Lonnie is a young loon, learning all about his surroundings. He hears honking and learns that it is a goose calling for his mate. He hears quacking and learns that it’s a duck calling to her ducklings. He impresses his mother with his ability to distinguish between the sounds and she decides that it is time for Lonnie’s father to teach him the calls of the loon. “Lonnie,” his father begins, “Our loon family makes four different sounds.” He proceeds to demonstrate the four sounds and explains the purpose for each call: protection, a boat is approaching, an eagle is flying over their nest, or just having fun. Lonnie listens to each call and the reader can too, as there is an app for each call. Lonnie is a good listener. He learns quickly. When his father is finished, he practices the loon calls, showing particular pride in his “Oooo-Waaa-Oo” call.

There is a story behind every lesson to be learned. Lonnie learned his calls through his father’s demonstrations and explanations. Young readers learn about all aspects of life through reading and listening, to following a good story. Barbara Renner has written just that: a good story. The book is colorfully illustrated, the illustrations themselves telling a story about the loons. There are side bars to provide basic facts about loons. The added apps to allow the young reader to actually hear the loon calls being described in the story is a real bonus. This is a delightful story for young readers that educates as well as entertains.

Read the entire five-star review here. Comments are welcome and appreciated.

Five-Star Review by Joey on Amazon.com:

This is my favorite of the 3 Lonny the Loon books by Barbara Renner, but I love all three. In this book you can use your smart phone to download an ap that lets you listen to the loon calls. Such a terrific idea! Kids will love this and likely try to emulate these wonderful bird sounds.


 

Meet Lonnie's new friend in the desert.

Reviewed by Mamta Madhavan for Readers’ Favorite:

Lonnie the Loon Flies South for the Winter by Barbara Renner is a delightful storybook for children. Lonnie the loon is playing with his friends and a fisherman is watching the loons play. Lonnie’s dad comes and tells him that it is now time for them to fly south as the entire lake will be covered with ice during the winter season. As they fly, Lonnie and his friends are carried away from the coastal waters due to the wind. They finally find a lake where both the air and conditions are dry. Lonnie learns a lot about desert animals and living in the desert. It’s a cute story of friendship that will connect well with readers.

Children will love Lonnie, Quincy, and the other animals they meet in the story. The illustrations are appealing and they make the story come alive for readers. It’s a good bedtime storybook and can also be used for read aloud sessions in classrooms and school libraries. Through the story, children are introduced to the different types of animals that live in the desert and also about living in the desert. The book is educational as well as informative and readers learn a lot of new things. Stories with information, a concept, and messages are good for children to help them understand easily. Lonnie the loon and his stay at the desert lake teaches kids about desert life and the animals that can be found there. An excellent story with a good concept for young readers.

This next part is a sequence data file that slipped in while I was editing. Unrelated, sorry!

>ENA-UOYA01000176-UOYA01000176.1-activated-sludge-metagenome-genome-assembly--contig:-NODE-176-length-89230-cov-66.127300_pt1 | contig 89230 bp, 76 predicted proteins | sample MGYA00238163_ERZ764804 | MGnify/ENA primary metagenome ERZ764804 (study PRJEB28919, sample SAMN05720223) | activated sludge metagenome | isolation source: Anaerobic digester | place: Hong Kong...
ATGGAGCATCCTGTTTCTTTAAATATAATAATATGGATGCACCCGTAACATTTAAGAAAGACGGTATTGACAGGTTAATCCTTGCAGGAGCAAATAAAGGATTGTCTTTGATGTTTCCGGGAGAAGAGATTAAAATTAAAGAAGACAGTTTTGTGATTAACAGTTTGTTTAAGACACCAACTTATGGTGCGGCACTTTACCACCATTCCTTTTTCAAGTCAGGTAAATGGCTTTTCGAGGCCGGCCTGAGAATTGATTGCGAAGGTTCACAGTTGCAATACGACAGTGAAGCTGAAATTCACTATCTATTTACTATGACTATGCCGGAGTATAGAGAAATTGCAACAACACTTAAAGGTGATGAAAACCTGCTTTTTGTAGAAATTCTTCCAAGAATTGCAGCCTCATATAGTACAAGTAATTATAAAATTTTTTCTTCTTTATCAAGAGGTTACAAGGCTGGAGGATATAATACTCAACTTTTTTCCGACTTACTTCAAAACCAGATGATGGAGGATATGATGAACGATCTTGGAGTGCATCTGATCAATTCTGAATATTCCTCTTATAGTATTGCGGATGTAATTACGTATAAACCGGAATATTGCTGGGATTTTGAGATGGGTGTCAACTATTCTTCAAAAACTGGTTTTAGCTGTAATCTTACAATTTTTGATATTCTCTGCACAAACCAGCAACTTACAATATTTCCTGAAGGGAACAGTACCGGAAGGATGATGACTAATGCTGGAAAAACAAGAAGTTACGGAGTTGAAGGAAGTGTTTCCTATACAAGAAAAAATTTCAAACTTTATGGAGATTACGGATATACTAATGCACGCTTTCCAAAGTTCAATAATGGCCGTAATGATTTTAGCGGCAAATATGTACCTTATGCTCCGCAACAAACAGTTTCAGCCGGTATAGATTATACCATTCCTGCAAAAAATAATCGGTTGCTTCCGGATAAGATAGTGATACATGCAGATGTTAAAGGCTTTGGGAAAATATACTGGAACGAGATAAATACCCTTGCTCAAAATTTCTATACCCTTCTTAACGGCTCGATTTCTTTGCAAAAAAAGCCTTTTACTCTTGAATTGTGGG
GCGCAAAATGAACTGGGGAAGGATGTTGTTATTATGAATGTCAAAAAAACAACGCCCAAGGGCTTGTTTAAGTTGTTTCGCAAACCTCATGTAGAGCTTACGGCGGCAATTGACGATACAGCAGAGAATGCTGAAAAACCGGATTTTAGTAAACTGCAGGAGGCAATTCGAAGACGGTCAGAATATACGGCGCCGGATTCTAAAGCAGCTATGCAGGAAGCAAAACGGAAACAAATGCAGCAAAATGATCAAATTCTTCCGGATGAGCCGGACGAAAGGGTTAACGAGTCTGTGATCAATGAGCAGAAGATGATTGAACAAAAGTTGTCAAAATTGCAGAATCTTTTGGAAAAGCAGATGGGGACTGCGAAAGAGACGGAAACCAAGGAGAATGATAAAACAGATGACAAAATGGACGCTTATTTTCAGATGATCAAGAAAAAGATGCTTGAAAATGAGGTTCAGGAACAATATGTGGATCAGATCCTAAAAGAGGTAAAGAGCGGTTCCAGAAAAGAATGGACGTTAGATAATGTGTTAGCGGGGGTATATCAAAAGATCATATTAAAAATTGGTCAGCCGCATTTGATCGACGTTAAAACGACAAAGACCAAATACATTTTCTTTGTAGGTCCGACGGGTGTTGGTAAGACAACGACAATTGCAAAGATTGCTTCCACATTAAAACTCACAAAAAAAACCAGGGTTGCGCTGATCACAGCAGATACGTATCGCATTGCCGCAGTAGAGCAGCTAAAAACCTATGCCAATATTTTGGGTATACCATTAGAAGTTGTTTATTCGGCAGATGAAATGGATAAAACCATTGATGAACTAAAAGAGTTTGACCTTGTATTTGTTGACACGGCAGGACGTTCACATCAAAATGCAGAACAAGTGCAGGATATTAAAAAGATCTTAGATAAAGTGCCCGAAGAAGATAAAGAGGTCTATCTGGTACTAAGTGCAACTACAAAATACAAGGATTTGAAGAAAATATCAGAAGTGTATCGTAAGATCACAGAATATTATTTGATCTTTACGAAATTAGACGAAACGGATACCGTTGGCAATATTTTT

Read the entire five-star review here. Comments are welcome and appreciated.


Reviewed By Rosie Malezer for Readers’ Favorite:

Quincy the Quail Leads His Family on an Adventure is a children’s book, written by Barbara Renner and illustrated by Amanda M. Wells. Quincy the Quail, his mate, Quella, and their three sets of twin chicks set off for an adventure. During their outing, they learn about the surrounding landscape, how to survive obstacles on the ground which hinder their path (they do not fly well), and where they can find food. When the rains come, the family hurriedly follows Quincy to safety, but not before tragedy strikes. Quincy’s only hope of survival is from a friend who has carefully watched the family all day.

This is a rather interesting book for children, as it not only provides a story which is beautifully illustrated, but also gives factual information about quails and other animals which might come across their path. Also provided, for hearing readers, are QR-coded noises which take the hearing reader to a link where they can listen to the sounds of the animals in the book. As a Deaf reader, I was unable to take advantage of this feature, but if the sounds equal the quality of the writing and illustrations, I am sure they will be a sheer delight for many children. It may also encourage readers to pay attention to the birds in their area and the different sounds that they make. With such an educational and fun adventure, I recommend Quincy the Quail Leads His Family on an Adventure not only to children aged 3-12, but also to those who are particularly fascinated by birds of all shapes and sizes.

 

 


Reviews by young readers: